The Political Scar of Epidemics
By Orkun Saka | Posted on 15 July 2021
Post type: Paper
What political legacy is bequeathed by national health crises such as epidemics? We show that epidemic exposure in an individual’s “impressionable years” (ages 18 to 25) has a persistent negative effect on confidence in political institutions and leaders. The effect is specific to the impressionable ages, observed only for political institutions and leaders, and does not carry over to other institutions and individuals with one key exception. That exception is strong negative effects on confidence in public health systems, suggesting that the loss of confidence in political institutions and leaders is associated with the (in)effectiveness of a government’s healthcare-related responses to past epidemics. We document this mechanism, showing that weak governments took longer to introduce policy interventions in response to the COVID-19 outbreak, and demonstrating that the loss of political trust is larger for individuals who experienced epidemics under weak governments. Finally, we report evidence suggesting that the epidemic-induced loss of political trust may discourage electoral participation in the long term.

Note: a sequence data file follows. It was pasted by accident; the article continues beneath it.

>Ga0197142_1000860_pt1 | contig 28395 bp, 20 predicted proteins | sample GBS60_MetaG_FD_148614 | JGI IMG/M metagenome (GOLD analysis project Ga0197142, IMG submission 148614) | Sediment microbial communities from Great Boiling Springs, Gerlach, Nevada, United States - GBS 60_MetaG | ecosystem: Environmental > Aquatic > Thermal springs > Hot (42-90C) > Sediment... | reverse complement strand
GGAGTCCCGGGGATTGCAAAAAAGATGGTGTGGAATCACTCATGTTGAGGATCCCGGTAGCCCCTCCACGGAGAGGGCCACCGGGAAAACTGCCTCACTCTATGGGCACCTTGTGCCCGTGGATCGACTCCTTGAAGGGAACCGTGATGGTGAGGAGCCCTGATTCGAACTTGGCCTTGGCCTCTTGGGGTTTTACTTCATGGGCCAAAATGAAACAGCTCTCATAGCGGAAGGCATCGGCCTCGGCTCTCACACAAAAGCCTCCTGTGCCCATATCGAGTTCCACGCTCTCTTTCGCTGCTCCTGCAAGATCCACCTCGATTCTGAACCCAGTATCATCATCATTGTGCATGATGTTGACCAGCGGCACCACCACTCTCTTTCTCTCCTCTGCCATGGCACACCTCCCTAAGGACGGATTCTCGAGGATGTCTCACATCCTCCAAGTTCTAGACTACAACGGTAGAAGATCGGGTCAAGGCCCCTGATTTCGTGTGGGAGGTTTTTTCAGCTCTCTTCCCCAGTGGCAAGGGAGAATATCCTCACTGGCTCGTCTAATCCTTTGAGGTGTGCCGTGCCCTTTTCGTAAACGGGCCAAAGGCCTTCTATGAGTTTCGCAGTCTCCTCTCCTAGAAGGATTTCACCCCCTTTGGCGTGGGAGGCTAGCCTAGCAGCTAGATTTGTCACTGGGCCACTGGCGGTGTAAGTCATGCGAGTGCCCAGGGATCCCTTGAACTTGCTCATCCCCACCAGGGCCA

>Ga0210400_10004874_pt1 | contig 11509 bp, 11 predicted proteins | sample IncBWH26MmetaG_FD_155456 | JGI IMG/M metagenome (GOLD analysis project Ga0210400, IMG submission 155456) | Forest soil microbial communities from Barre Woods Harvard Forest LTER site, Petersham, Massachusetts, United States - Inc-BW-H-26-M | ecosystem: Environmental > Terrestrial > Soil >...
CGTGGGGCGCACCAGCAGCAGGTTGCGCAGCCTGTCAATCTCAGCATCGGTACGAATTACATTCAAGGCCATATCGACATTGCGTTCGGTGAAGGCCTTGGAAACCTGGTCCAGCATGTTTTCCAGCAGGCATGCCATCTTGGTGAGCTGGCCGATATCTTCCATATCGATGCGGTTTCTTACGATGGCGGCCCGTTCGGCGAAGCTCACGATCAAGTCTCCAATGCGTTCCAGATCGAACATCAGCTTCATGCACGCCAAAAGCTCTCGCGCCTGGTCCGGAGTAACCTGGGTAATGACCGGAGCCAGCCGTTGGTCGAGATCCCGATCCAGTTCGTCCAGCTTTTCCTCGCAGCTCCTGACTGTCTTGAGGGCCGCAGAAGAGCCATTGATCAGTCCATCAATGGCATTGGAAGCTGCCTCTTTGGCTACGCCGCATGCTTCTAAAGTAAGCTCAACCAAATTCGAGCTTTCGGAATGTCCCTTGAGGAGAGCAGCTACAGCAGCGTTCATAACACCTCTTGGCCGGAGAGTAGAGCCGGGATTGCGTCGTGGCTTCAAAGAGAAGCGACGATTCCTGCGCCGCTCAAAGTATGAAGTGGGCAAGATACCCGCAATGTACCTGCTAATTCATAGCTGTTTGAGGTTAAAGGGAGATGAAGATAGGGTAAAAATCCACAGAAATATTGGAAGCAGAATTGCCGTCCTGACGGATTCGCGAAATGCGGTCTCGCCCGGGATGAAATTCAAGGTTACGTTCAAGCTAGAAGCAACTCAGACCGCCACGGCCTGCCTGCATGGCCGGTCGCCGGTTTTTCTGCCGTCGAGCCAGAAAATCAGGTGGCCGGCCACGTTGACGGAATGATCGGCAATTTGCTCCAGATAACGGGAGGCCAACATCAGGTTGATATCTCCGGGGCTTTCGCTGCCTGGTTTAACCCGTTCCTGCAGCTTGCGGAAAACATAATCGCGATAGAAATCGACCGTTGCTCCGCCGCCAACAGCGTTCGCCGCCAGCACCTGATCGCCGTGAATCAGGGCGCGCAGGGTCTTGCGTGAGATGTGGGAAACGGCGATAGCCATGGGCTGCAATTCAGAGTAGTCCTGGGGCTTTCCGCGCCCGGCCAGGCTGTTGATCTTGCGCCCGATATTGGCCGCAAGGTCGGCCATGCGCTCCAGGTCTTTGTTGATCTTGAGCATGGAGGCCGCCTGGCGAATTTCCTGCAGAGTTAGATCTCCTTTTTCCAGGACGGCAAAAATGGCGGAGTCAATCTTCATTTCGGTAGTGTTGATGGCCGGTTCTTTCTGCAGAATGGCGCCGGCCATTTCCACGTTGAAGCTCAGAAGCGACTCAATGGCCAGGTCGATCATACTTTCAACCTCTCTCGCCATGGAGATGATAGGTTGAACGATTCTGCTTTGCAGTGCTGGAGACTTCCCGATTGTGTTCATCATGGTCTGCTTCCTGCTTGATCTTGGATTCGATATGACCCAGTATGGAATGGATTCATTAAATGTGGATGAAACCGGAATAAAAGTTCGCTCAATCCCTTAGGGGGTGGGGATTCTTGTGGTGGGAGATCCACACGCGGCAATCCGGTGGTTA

Co-Author(s): Barry Eichengreen and Cevat G. Aksoy